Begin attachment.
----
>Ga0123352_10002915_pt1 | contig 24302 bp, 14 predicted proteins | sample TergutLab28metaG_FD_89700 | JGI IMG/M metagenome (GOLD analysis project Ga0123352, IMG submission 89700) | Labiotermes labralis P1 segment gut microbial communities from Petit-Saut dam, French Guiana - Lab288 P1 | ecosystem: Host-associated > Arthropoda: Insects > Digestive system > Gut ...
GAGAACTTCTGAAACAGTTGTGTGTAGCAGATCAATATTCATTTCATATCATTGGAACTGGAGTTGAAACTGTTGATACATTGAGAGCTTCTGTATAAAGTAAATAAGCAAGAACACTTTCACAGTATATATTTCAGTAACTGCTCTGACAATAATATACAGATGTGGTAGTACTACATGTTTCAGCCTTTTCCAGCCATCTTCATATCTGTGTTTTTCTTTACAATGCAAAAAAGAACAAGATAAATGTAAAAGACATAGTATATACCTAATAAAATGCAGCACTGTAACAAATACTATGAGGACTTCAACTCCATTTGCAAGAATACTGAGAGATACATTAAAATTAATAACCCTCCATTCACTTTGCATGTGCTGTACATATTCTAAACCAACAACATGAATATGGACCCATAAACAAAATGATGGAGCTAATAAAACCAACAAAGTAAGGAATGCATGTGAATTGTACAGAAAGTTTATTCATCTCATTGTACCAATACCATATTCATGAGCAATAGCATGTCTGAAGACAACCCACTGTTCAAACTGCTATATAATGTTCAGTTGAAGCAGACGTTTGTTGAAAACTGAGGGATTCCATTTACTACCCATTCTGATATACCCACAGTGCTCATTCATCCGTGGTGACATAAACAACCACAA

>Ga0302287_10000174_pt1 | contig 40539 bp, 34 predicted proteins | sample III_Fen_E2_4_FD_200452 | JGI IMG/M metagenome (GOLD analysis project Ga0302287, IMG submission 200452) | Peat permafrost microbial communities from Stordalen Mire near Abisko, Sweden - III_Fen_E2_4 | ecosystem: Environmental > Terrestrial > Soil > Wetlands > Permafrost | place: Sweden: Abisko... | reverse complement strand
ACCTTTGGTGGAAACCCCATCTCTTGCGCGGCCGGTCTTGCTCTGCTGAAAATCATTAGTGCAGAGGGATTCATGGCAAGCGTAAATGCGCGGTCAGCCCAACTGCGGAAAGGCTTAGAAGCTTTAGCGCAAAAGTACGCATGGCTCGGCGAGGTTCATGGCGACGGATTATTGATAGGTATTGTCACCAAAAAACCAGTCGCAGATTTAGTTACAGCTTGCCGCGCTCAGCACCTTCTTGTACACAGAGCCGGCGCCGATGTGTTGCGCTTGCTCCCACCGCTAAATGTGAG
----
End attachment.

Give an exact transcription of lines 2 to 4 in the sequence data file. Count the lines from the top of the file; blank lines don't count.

GAGAACTTCTGAAACAGTTGTGTGTAGCAGATCAATATTCATTTCATATCATTGGAACTGGAGTTGAAACTGTTGATACATTGAGAGCTTCTGTATAAAGTAAATAAGCAAGAACACTTTCACAGTATATATTTCAGTAACTGCTCTGACAATAATATACAGATGTGGTAGTACTACATGTTTCAGCCTTTTCCAGCCATCTTCATATCTGTGTTTTTCTTTACAATGCAAAAAAGAACAAGATAAATGTAAAAGACATAGTATATACCTAATAAAATGCAGCACTGTAACAAATACTATGAGGACTTCAACTCCATTTGCAAGAATACTGAGAGATACATTAAAATTAATAACCCTCCATTCACTTTGCATGTGCTGTACATATTCTAAACCAACAACATGAATATGGACCCATAAACAAAATGATGGAGCTAATAAAACCAACAAAGTAAGGAATGCATGTGAATTGTACAGAAAGTTTATTCATCTCATTGTACCAATACCATATTCATGAGCAATAGCATGTCTGAAGACAACCCACTGTTCAAACTGCTATATAATGTTCAGTTGAAGCAGACGTTTGTTGAAAACTGAGGGATTCCATTTACTACCCATTCTGATATACCCACAGTGCTCATTCATCCGTGGTGACATAAACAACCACAA

>Ga0302287_10000174_pt1 | contig 40539 bp, 34 predicted proteins | sample III_Fen_E2_4_FD_200452 | JGI IMG/M metagenome (GOLD analysis project Ga0302287, IMG submission 200452) | Peat permafrost microbial communities from Stordalen Mire near Abisko, Sweden - III_Fen_E2_4 | ecosystem: Environmental > Terrestrial > Soil > Wetlands > Permafrost | place: Sweden: Abisko... | reverse complement strand
ACCTTTGGTGGAAACCCCATCTCTTGCGCGGCCGGTCTTGCTCTGCTGAAAATCATTAGTGCAGAGGGATTCATGGCAAGCGTAAATGCGCGGTCAGCCCAACTGCGGAAAGGCTTAGAAGCTTTAGCGCAAAAGTACGCATGGCTCGGCGAGGTTCATGGCGACGGATTATTGATAGGTATTGTCACCAAAAAACCAGTCGCAGATTTAGTTACAGCTTGCCGCGCTCAGCACCTTCTTGTACACAGAGCCGGCGCCGATGTGTTGCGCTTGCTCCCACCGCTAAATGTGAG